Whereas corporations — being required to maximize shareholder value by maximizing profits — have been outsourcing American jobs to developing countries for cheap labor and nonexistent environmental and labor laws, non-profit co-ops have been employing Americans, because their core responsibility is to their customers, their employees, and their communities.
Attendee Liz Bailey, who is interim president and CEO of the National Cooperative Business Association, had this to say about the White House briefing:
Every day cooperatives around the U.S. are stimulating the economy and we are pleased to have the opportunity to discuss our successes in job creation and ways to use the cooperative model to continue to strengthen communities large and small.
Two million jobs are generated each year as a direct result of cooperatives, which illustrates the incredible impact that these organizations have on local economies.
Recently, M.I.T. professor and author Noam Chomsky urged the Occupy Movement to mobilize for community-centric cooperatives. He told Laura Flanders that one way to target private power in the U.S. would be to help promote companies with stakeholder-based cooperative models, rather than those with shareholder-based corporate models.
With over 29,000 cooperatives in the U.S., ranging from local businesses (grocery stores, coffee shops, movie theaters, daycare centers, health care, etc.) to Fortune 500 companies, there are many to choose from. Several of the bigger co-ops in the U.S. include: Associated Press (AP), Land O’ Lakes, Sunkist, Ace Hardware, Ocean Spray, REI (Recreational Equipment Inc), Southern States, True Value Hardware …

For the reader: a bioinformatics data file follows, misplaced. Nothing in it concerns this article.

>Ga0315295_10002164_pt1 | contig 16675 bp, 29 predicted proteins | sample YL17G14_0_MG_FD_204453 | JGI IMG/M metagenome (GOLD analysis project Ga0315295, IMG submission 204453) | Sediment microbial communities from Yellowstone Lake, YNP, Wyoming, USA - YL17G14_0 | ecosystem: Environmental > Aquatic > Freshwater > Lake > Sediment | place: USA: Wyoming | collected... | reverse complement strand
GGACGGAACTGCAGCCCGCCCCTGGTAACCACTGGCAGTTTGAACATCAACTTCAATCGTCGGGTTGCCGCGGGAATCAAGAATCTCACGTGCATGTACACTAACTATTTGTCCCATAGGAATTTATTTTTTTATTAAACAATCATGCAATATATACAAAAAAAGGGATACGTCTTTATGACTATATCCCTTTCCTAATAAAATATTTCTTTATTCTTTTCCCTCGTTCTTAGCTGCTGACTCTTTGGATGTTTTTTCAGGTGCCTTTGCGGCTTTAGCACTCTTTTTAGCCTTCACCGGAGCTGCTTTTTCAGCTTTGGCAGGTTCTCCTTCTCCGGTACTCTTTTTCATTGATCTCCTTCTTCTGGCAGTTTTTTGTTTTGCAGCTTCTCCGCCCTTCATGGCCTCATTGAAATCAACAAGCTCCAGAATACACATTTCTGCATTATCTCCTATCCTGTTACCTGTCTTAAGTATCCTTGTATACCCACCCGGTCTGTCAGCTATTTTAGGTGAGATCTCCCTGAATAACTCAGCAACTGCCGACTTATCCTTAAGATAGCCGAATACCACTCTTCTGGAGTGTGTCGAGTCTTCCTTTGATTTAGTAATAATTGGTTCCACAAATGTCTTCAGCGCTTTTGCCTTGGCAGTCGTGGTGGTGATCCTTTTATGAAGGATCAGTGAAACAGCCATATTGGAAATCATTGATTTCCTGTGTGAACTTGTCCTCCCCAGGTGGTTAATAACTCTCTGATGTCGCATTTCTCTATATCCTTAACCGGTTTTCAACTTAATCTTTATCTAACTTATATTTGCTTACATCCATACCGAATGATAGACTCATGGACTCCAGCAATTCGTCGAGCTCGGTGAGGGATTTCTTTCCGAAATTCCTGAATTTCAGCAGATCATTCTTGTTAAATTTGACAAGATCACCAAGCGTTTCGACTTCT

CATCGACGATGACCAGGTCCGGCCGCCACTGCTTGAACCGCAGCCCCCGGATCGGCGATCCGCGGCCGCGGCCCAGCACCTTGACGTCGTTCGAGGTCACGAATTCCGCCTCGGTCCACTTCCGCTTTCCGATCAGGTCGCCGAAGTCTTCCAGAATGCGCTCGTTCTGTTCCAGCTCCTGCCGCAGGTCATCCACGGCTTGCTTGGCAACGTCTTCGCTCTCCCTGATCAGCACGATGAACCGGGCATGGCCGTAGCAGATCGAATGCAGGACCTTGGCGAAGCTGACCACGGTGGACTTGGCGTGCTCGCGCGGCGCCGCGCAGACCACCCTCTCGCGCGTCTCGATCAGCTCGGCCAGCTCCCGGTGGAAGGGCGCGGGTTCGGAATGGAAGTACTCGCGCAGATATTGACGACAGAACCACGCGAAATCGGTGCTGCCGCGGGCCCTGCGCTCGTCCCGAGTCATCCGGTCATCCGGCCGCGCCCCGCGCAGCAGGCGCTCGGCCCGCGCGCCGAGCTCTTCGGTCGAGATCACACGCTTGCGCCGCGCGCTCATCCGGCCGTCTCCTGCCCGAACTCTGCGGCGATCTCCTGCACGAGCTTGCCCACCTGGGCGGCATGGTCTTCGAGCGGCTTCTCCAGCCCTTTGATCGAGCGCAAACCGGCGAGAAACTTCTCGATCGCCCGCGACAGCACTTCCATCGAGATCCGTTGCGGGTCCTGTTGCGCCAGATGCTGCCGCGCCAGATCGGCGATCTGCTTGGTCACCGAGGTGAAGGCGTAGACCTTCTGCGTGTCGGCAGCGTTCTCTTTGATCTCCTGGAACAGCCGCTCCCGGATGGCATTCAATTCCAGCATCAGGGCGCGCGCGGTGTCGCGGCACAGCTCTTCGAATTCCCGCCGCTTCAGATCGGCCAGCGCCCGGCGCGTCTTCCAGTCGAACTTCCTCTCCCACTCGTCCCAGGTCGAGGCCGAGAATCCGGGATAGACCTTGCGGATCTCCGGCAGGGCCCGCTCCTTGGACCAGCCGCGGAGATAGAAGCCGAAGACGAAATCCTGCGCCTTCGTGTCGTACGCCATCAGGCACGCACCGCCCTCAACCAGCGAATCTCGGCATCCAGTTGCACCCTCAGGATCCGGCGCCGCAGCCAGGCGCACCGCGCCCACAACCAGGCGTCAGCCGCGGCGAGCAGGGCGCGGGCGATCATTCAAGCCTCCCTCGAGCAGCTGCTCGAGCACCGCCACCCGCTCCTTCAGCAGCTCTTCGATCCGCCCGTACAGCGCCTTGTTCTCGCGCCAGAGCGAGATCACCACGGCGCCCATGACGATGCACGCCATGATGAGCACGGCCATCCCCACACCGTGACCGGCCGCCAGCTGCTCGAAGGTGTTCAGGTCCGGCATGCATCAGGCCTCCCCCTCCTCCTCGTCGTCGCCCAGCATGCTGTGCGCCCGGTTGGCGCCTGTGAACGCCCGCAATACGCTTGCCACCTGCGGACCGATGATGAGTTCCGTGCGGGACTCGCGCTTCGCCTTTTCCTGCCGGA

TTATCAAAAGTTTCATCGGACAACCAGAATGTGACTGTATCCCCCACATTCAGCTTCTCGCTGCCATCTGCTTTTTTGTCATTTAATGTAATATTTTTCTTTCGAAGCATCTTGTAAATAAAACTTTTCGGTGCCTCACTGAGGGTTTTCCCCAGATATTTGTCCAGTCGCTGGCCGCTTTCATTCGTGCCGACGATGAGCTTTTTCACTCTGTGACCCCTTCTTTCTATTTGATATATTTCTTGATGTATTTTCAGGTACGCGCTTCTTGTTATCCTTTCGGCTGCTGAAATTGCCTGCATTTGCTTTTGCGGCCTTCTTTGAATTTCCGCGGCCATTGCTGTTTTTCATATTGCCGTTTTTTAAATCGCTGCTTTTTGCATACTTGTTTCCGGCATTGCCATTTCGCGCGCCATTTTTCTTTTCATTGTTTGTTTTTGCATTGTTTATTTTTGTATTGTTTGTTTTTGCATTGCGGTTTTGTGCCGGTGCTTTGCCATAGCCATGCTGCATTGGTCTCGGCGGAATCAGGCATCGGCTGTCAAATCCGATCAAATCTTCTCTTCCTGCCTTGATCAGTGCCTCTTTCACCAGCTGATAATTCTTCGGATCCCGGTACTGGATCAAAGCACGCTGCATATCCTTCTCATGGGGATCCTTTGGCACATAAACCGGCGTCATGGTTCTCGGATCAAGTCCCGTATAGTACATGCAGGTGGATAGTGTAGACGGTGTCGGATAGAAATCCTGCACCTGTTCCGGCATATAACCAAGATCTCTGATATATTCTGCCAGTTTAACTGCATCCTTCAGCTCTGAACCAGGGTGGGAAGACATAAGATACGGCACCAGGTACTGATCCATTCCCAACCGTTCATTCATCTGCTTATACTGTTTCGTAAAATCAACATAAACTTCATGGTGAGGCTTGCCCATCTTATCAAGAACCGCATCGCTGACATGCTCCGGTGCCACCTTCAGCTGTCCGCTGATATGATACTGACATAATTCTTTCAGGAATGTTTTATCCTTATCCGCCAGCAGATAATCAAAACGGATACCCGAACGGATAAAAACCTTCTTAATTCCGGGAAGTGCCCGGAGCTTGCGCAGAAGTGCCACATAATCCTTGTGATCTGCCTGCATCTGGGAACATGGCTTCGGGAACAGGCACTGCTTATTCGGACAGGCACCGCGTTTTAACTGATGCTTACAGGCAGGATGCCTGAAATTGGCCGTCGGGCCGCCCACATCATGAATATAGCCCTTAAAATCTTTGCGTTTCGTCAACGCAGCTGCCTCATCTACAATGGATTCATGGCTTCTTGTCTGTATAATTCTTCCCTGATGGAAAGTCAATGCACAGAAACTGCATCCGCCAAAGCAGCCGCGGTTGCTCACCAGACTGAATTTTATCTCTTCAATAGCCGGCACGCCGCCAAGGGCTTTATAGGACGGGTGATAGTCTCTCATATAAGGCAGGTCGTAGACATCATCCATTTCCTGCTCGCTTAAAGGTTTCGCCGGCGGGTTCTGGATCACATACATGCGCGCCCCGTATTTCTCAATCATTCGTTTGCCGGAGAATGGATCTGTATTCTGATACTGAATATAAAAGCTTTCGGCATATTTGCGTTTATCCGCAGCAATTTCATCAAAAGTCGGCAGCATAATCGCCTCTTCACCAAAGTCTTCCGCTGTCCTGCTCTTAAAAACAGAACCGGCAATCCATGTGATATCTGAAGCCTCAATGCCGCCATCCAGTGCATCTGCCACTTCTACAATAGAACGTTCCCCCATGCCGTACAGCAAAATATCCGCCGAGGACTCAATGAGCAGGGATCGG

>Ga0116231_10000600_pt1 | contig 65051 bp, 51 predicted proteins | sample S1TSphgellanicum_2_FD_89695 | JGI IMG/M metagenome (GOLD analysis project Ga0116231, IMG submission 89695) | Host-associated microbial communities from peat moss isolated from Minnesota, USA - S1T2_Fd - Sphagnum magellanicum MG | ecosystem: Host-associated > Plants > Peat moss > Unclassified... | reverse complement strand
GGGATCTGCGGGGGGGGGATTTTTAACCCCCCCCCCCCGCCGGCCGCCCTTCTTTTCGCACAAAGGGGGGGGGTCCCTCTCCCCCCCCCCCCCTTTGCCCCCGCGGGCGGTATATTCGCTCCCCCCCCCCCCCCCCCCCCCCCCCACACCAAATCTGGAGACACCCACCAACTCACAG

By becoming more ‘conscientious consumers’ and choosing cooperatives, Americans will help to promote the core values that co-ops espouse. And if corporations begin to see their customers fleeing to cooperatives, they will be forced to reconsider their own business practices to lure them back.
It might take another ‘Bank Transfer Day’–style mobilization effort to really entice a large enough number to participate, and to generate the press required to start a new national discussion; that discussion being “what business model (corporate v cooperative) ACTUALLY benefits Americans? Which model’s core principles ensure that jobs are never outsourced, and customers are never taken advantage of, and the environment is never polluted? Which model’s core principles amounts to little more than turning as big and as quick a profit as possible for its owners?”
With the nation’s democracy now effectively hijacked by the corporatocracy, it begins to dawn on you that a vote with your dollars is now the only vote that counts. But surprisingly enough, that can still feel rather empowering.
WATCH: The Origins Of #OccupyWallStreet: An Interview With Adbusters’ Micah White
For those wondering how the revolutionary #OccupyWallStreet movement — which now spans the entire globe — came into being, look no further than Vancouver’s activist magazine & website, Adbusters, and its Senior Editor, Micah White. In this interview, White discusses the movement’s origins, its leaderless (general assembly) decision-making model — vital to ensuring it doesn’t get [...]